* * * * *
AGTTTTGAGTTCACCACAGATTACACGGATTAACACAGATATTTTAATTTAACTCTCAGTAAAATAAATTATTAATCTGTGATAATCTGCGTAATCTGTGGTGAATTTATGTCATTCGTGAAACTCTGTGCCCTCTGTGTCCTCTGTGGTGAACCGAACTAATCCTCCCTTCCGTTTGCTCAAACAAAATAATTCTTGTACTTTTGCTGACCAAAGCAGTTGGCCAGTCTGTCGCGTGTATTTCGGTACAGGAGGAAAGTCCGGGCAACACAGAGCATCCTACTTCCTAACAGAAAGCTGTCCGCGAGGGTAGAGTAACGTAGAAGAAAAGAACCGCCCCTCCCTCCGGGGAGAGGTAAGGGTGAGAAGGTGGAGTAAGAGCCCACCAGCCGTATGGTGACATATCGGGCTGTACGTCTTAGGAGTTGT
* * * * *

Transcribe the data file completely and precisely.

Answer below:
AGTTTTGAGTTCACCACAGATTACACGGATTAACACAGATATTTTAATTTAACTCTCAGTAAAATAAATTATTAATCTGTGATAATCTGCGTAATCTGTGGTGAATTTATGTCATTCGTGAAACTCTGTGCCCTCTGTGTCCTCTGTGGTGAACCGAACTAATCCTCCCTTCCGTTTGCTCAAACAAAATAATTCTTGTACTTTTGCTGACCAAAGCAGTTGGCCAGTCTGTCGCGTGTATTTCGGTACAGGAGGAAAGTCCGGGCAACACAGAGCATCCTACTTCCTAACAGAAAGCTGTCCGCGAGGGTAGAGTAACGTAGAAGAAAAGAACCGCCCCTCCCTCCGGGGAGAGGTAAGGGTGAGAAGGTGGAGTAAGAGCCCACCAGCCGTATGGTGACATATCGGGCTGTACGTCTTAGGAGTTGT